Local News

Woman accused in Wake bail bonds scheme pleads guilty

Posted May 9, 2014
Updated May 10, 2014

— A woman accused of cheating the Wake County Public School System out of unpaid bonds accepted a plea deal on Friday to avoid jail time.

Latoya Barnes, a former Wake County court clerk, apologized in court Friday morning for intentionally falsifying defendants' electronic court records in 12 cases to reflect that bail bondsmen had paid $27,400 in bonds when they had not.

A bail bondsman must pay the bond of a client who does not show up for court. The money is then used for public education, as required by the state constitution.

Barnes, who pleaded guilty to a felony count of altering court records, received two years of probation because she had no prior criminal record and because she alerted authorities to her actions.

Authorities said her actions came to light as the State Bureau of Investigation looked into an alleged scheme involving another court clerk and two bondsmen. They said she wasn't involved with the others and that she was the least culpable in the case.

Kelvin Ballentine, a 36-year-old former Wake County court clerk, and bondsmen James Perkins, 41, of 1035 Delta River Way in Knightdale, and Kenneth Golder II, 42, of 735 Obsidian Way in Durham, are charged with falsifying bond records in hundreds of cases from January 2008 to July 2013, totaling more than $1.5 million.

Defense attorney Jesse Scharff said Barnes made a deal to wipe away forfeited bonds from court records in exchange for help getting her son out of jail after he was arrested in Johnston County in 2011.

"I just want to thank the court and SBI agents for being as cooperative with me as well and just apologize to the whole court and everyone for all that they've had to go through because of my actions," Barnes said in court.

Superior Court Judge Donald Stephens credited Barnes for turning herself in and helping to open up the larger investigation.

"I know that you can work 20 or 30 years and be an outstanding public servant and make one bad judgment and ruin all that," he said.

42 Comments

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  • Shawn Kennedy May 9, 2014
    user avatar

    right is right and wrong is wrong.....A thief is a thief. Stealing is stealing. there is no grey she knew she was going to get caught or thought she had a good reason this is why she admitted to it. If she thought she could have got away with it she would still be doing it. True character comes out when you think no one is watching..of course in todays world we live for excuses and not taking responsibility for ones own actions.

  • Brian Jenkins May 9, 2014

    So she got the felony diversion program. Two years probation, some community service and her record is squeeky clean.

  • 678devilish May 9, 2014

    She knew right from wrong; yet she chose to do it any way. The consequences should have be move prevalent. She will do this again, when opportunity comes again.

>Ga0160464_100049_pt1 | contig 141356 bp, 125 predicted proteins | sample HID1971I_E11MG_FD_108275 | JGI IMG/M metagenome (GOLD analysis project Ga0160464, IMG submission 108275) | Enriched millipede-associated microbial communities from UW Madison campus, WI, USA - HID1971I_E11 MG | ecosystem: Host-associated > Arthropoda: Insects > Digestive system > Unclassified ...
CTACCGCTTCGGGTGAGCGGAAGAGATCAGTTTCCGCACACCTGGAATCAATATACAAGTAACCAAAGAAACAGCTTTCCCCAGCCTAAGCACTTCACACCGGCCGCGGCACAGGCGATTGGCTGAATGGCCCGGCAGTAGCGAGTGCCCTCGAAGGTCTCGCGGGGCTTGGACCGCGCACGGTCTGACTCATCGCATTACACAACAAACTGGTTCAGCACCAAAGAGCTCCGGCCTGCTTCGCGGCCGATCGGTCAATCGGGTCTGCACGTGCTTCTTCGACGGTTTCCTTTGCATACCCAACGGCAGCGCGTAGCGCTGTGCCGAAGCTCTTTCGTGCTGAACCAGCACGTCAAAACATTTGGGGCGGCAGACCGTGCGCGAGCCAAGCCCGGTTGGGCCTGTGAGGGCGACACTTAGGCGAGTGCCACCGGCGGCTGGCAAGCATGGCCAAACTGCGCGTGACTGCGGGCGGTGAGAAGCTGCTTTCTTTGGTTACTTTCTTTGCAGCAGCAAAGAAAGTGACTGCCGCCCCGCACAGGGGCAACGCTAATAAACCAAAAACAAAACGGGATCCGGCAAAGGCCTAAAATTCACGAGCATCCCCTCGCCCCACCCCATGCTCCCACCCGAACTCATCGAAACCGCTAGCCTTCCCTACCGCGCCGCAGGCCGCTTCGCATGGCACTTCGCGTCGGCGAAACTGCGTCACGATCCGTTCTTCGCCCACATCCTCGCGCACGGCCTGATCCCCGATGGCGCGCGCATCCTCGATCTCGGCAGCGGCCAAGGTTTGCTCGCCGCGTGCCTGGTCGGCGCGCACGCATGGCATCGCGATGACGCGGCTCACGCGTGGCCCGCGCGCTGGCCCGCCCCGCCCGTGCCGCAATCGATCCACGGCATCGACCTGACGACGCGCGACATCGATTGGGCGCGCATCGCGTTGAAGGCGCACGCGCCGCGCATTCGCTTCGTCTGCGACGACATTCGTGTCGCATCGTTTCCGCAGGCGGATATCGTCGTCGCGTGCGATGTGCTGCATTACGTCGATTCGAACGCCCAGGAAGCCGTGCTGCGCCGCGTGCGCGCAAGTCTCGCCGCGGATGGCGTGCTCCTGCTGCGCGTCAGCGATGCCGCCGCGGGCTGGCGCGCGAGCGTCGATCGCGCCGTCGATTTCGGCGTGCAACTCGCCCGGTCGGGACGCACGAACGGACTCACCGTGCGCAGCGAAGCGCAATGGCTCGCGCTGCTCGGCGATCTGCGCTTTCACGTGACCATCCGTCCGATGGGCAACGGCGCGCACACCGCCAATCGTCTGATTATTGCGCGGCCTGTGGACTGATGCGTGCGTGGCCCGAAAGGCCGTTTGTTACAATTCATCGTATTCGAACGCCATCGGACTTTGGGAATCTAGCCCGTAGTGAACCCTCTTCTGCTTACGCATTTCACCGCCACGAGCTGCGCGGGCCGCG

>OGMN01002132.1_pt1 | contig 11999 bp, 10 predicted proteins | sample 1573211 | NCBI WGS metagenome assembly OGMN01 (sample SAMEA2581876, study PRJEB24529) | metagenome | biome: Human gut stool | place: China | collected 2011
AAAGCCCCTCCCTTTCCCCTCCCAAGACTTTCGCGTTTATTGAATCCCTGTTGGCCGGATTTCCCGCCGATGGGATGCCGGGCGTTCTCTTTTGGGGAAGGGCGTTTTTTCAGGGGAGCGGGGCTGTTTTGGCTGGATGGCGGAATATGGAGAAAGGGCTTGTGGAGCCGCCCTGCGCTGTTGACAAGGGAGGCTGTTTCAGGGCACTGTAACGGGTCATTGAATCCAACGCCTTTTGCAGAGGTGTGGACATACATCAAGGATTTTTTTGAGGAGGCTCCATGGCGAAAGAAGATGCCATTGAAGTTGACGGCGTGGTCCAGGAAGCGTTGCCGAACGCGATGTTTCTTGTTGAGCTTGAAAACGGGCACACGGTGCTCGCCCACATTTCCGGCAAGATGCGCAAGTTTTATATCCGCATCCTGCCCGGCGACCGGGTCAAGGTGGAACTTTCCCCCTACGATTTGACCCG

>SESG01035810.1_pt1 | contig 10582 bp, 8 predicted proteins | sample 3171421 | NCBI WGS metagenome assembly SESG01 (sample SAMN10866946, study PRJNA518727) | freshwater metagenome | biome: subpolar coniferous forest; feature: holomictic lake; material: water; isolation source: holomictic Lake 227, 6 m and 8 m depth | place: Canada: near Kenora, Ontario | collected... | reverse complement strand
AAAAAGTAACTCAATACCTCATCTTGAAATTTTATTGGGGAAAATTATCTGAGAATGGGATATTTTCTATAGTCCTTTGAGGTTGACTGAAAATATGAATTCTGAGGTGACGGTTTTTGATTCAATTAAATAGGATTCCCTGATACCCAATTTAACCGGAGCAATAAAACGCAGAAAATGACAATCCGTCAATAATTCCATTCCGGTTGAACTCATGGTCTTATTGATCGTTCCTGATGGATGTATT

• Obamacare returns again May 9, 2014

    View quoted thread


    No, I still want to see her behind bars.

  • elkerster May 9, 2014

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    That makes no sense though. If she was not involved she wouldn't get any sentence of any kind. That would be like if you witnessed a robbery at a store, told the cops and you got probation for reporting it. I doubt that article is right.

  • elkerster May 9, 2014

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    She didn't actually steal any money so there is nothing to pay back. The Bail bondsmen should be responsible to pay back the money they owed in the first place.

  • elkerster May 9, 2014

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    Yes the money is owed but it's really owed by the bail bondsmen who originally owed it. They knew the owed it and they should have paid it. She should still get jail time.

  • Richard Hertz May 9, 2014
    user avatar

    Do you think the police would allow me to go without a ticket if I admitted to speeding when pulled over? This is one of many reasons this country is so messed up. Plenty of crime just no punishment.

  • "Screen Name-8/20" May 9, 2014

    Zoso & LessGovt -

    You're both wrong!!!

    I had the opportunity to work with the majority of the judges at the Wake Court House several years back, including Judge Stephens. A more honest and thorough judge (or attorney) I have never worked with.

    He was the only judge I worked with there at the time who carefully scrutinized every single document before signing off on it, asking questions along the way if he found something he didn't understand or wanted further clarification on - something very few judges (or attorneys) actually do.

    He rarely cuts anyone a deal, and if he does, you can be sure he had a very good reason backed with actual evidence for doing so.

    This particular woman got off easily because (as another story published elsewhere says) it was she who brought the scheme to the attention of the authorities and it was she who helped them wrangle in ALL of the people who were involved.

    Do you understand now?

  • Wheelman May 9, 2014

    No defense of her and her guilt, but many of you either didn't read the story or didn't read it well. She was not involved with the bondsmen and other clerk who did steal 1.5 million. She was involved with stealing $27,400 by way of helping a bondsman who was going to get her son out of jail in return for her help in falsifying the records. She did help them catch the others, so typically she would get a lighter sentence. While I don't necessarily agree with the sentence, what she did is nothing compared to the other clerk and bondsmen or the lady who embezzled millions.

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